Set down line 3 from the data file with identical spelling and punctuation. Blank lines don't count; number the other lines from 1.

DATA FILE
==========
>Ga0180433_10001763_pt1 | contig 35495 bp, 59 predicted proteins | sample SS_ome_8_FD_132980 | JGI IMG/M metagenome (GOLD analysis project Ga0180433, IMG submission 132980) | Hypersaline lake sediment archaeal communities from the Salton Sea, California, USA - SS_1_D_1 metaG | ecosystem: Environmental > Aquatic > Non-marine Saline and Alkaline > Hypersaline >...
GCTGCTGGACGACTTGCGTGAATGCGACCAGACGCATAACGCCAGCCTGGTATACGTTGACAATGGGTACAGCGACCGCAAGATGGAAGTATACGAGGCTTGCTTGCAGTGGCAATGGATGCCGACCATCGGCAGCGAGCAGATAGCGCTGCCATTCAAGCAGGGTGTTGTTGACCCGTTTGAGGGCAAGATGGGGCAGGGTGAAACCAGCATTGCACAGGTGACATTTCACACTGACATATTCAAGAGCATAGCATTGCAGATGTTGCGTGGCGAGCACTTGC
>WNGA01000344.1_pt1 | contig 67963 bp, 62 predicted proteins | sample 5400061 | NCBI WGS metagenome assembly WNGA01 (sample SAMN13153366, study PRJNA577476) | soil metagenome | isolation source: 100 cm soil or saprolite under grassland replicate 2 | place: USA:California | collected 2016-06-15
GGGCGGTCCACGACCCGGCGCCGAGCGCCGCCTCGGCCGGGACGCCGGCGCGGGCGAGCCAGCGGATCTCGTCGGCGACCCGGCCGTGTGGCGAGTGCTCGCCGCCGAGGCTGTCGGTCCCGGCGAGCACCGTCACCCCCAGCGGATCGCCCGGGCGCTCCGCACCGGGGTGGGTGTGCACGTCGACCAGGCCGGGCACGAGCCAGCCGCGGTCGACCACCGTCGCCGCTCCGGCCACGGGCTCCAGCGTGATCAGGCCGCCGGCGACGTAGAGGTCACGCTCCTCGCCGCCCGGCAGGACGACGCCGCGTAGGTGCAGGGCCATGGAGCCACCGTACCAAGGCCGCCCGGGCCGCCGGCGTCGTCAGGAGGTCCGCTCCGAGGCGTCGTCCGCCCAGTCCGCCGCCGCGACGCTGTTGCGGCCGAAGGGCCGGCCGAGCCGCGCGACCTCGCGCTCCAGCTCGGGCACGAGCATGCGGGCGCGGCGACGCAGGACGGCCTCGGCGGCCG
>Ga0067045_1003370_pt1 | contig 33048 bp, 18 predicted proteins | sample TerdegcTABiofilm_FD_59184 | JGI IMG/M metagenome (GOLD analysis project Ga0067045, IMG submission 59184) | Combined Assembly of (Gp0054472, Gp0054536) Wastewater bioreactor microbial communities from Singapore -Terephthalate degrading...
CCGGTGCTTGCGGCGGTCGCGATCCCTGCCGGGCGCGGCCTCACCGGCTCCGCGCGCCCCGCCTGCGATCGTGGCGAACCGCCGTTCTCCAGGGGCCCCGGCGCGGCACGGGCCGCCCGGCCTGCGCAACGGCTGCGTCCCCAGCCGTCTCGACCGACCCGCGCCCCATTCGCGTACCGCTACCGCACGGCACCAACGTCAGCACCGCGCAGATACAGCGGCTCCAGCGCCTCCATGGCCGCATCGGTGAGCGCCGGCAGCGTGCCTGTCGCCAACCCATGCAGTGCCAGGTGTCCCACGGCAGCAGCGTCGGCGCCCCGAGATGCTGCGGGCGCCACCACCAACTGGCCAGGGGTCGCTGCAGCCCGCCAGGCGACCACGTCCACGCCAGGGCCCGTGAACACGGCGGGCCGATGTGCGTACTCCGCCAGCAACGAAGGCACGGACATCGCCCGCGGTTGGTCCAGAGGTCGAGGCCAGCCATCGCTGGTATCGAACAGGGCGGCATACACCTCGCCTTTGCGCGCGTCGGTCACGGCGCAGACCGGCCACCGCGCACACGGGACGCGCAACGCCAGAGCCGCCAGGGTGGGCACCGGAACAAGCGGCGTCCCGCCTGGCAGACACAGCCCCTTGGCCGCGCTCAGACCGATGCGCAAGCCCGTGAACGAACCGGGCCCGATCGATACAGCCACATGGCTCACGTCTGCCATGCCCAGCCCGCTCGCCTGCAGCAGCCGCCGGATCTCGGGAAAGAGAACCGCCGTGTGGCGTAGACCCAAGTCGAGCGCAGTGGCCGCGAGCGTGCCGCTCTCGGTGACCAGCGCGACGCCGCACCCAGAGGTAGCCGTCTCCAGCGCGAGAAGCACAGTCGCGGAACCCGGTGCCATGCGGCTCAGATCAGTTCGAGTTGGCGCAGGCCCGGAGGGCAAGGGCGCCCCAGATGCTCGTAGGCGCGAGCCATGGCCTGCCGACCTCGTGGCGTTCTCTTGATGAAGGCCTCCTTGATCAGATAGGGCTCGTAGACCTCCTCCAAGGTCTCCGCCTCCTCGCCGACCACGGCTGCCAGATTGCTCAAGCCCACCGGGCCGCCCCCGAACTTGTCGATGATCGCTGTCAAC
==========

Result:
>WNGA01000344.1_pt1 | contig 67963 bp, 62 predicted proteins | sample 5400061 | NCBI WGS metagenome assembly WNGA01 (sample SAMN13153366, study PRJNA577476) | soil metagenome | isolation source: 100 cm soil or saprolite under grassland replicate 2 | place: USA:California | collected 2016-06-15